The Justice Department is expected to release on Friday a partly redacted version of the affidavit that federal investigators used to obtain a search warrant for former President Donald J. Trump’s Florida residence — a disclosure that could have significant legal, political and historical implications.
On Thursday, a federal judge in Florida surprised department officials by ordering them to release to the public the unsealed document by noon on Friday. The government has not said when it will post the affidavit.
It is not clear how extensive the redactions will be, but the document will provide insights into how the Justice Department came to pursue classified documents that ended up at Mr. Trump’s Mar-a-Lago club after he left the White House and the criminal investigation that stemmed from that effort.
The Justice Department had proposed extensive redactions in an effort to shield witnesses from intimidation or retribution if the details were made public.
In its most complete form, the document would disclose important, and potentially revelatory, details about the government’s justification for taking the extraordinary step of searching Mar-a-Lago on Aug. 8.
Last week, Bruce E. Reinhart, a federal magistrate judge in Florida, surprised prosecutors by saying he was inclined to release portions of the affidavit at the request of news organizations, including The New York Times, after the government proposed redactions.
Disclosing even a partial version of the affidavit would be highly unusual. Such documents, which typically include evidence gathered to justify the search, like information provided by witnesses, are almost never unsealed before the government files criminal charges. There is no indication the Justice Department plans to file charges anytime soon.
Judge Reinhart had acknowledged that extensive redactions could render the release of the final document meaningless.
“I cannot say at this point that partial redactions will be so extensive that they will result in a meaningless disclosure, but I may ultimately reach that conclusion after hearing further from the government,” he wrote in an order issued on Monday.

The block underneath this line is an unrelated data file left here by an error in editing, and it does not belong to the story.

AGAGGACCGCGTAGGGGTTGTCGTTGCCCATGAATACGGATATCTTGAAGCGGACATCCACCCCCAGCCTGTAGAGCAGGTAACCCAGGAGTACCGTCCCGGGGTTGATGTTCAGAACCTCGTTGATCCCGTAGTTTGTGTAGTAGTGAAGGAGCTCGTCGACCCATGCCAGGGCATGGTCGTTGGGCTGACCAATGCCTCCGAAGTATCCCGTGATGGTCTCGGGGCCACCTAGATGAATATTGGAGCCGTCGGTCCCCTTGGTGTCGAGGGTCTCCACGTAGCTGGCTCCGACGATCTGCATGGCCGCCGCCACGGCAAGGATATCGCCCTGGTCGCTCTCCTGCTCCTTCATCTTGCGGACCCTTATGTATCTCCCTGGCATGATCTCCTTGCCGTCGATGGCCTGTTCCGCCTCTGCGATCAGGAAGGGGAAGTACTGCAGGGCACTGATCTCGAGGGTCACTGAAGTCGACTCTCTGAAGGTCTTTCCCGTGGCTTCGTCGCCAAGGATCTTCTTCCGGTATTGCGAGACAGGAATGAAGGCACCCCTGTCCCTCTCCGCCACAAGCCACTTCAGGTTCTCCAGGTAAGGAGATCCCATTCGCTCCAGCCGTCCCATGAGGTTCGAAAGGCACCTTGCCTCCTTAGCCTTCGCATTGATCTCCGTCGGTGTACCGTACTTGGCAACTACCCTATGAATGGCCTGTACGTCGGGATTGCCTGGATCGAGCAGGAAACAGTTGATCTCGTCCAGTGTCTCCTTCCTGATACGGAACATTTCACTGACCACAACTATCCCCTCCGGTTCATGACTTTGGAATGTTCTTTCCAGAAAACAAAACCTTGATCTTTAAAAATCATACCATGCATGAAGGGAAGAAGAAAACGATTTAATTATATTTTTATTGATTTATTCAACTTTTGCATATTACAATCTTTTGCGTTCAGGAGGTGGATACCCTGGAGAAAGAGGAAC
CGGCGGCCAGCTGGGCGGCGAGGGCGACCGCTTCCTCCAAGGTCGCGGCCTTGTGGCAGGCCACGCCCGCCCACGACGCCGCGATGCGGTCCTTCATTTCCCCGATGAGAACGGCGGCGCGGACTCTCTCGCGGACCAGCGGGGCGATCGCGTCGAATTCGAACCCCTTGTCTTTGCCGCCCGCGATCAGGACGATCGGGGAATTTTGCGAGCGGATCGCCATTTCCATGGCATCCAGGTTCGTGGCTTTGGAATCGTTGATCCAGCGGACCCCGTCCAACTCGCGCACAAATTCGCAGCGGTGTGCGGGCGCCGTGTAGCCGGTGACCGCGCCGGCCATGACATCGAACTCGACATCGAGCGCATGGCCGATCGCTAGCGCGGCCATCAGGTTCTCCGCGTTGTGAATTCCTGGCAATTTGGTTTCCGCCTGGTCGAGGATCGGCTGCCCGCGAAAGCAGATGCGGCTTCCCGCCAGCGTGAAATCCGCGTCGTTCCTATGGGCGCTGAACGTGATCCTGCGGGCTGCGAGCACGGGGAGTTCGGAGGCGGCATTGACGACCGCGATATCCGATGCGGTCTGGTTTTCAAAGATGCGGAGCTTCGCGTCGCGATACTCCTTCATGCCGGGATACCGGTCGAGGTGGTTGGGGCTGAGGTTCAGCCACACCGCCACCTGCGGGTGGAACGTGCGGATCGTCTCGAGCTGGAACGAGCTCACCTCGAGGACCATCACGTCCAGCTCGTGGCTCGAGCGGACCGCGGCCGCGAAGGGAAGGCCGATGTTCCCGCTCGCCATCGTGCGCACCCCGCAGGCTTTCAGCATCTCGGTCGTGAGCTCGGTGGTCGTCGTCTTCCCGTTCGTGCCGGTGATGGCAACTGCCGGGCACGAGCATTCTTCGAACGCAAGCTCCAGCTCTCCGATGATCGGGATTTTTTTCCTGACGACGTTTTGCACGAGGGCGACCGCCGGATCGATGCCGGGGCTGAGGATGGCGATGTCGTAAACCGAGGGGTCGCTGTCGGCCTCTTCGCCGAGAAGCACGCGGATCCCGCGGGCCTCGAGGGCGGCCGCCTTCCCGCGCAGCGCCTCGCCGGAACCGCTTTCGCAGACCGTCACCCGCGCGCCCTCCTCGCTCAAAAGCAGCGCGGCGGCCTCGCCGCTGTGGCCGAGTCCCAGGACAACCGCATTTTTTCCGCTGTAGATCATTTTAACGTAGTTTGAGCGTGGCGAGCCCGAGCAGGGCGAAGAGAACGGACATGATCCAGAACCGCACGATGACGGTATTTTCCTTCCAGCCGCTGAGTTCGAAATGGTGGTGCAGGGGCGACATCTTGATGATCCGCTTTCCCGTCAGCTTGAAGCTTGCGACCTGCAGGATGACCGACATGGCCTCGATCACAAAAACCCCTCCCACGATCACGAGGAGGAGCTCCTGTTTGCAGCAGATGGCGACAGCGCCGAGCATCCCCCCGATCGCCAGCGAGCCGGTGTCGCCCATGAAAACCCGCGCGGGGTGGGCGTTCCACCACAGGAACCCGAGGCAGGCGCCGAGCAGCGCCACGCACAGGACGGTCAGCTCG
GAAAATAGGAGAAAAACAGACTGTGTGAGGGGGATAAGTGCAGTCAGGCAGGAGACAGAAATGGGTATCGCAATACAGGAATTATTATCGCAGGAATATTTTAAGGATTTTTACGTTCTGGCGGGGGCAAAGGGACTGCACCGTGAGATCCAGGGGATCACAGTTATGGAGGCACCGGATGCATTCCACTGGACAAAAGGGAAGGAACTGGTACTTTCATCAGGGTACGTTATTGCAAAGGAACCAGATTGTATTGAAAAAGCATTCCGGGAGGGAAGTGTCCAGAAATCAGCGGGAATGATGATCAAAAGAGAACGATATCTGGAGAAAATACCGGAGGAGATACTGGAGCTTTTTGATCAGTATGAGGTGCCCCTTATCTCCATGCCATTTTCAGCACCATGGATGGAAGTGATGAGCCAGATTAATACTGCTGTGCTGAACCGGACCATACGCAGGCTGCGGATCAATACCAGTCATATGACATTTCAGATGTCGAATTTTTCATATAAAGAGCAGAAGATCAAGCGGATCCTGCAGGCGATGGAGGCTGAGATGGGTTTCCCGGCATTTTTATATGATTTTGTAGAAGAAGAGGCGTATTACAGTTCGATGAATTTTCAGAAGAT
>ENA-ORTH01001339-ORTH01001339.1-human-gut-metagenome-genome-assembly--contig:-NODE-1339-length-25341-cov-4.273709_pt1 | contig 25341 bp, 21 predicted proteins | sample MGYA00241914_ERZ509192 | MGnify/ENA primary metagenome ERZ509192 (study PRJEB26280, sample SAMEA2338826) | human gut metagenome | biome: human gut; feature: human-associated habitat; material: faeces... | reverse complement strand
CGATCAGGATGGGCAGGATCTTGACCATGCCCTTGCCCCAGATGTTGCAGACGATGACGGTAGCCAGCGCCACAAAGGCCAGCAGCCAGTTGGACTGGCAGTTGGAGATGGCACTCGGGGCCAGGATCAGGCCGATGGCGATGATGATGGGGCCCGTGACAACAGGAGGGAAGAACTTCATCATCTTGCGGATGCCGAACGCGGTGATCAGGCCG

Justice Department officials had suggested they would push hard to scrub anything that could expose witnesses in the case to intimidation or retribution by Mr. Trump’s supporters. After the search at Mar-a-Lago, the F.B.I. reported a surge in threats against its agents; an armed man tried to breach the bureau’s Cincinnati field office before being killed in a shootout with the local police.
Mr. Trump’s legal team has not yet seen the affidavit. The government is not required to show it to them. But they had not opposed efforts to unseal it nor taken a position in court that it should be released.
The full affidavit is likely to contain telling details about the Justice Department’s inquiry into whether Mr. Trump mishandled national defense documents and obstructed a federal investigation.
Typically, the courts have allowed redactions that protect “sources and methods” of current investigations. Judge Reinhart is unlikely to stray from that practice.
Legal experts said he was all but certain to permit redactions of portions that mention the government’s witnesses, or parts that explicitly describe the reasons prosecutors believe there was probable cause to find evidence of a crime at Mar-a-Lago, which could compromise the investigation.
Mr. Trump’s legal team has already revealed some details about the government’s efforts to retrieve the documents — among them, meetings with prosecutors and the issuance of federal subpoenas — in a motion filed this week seeking a special master to oversee a review of the seized documents.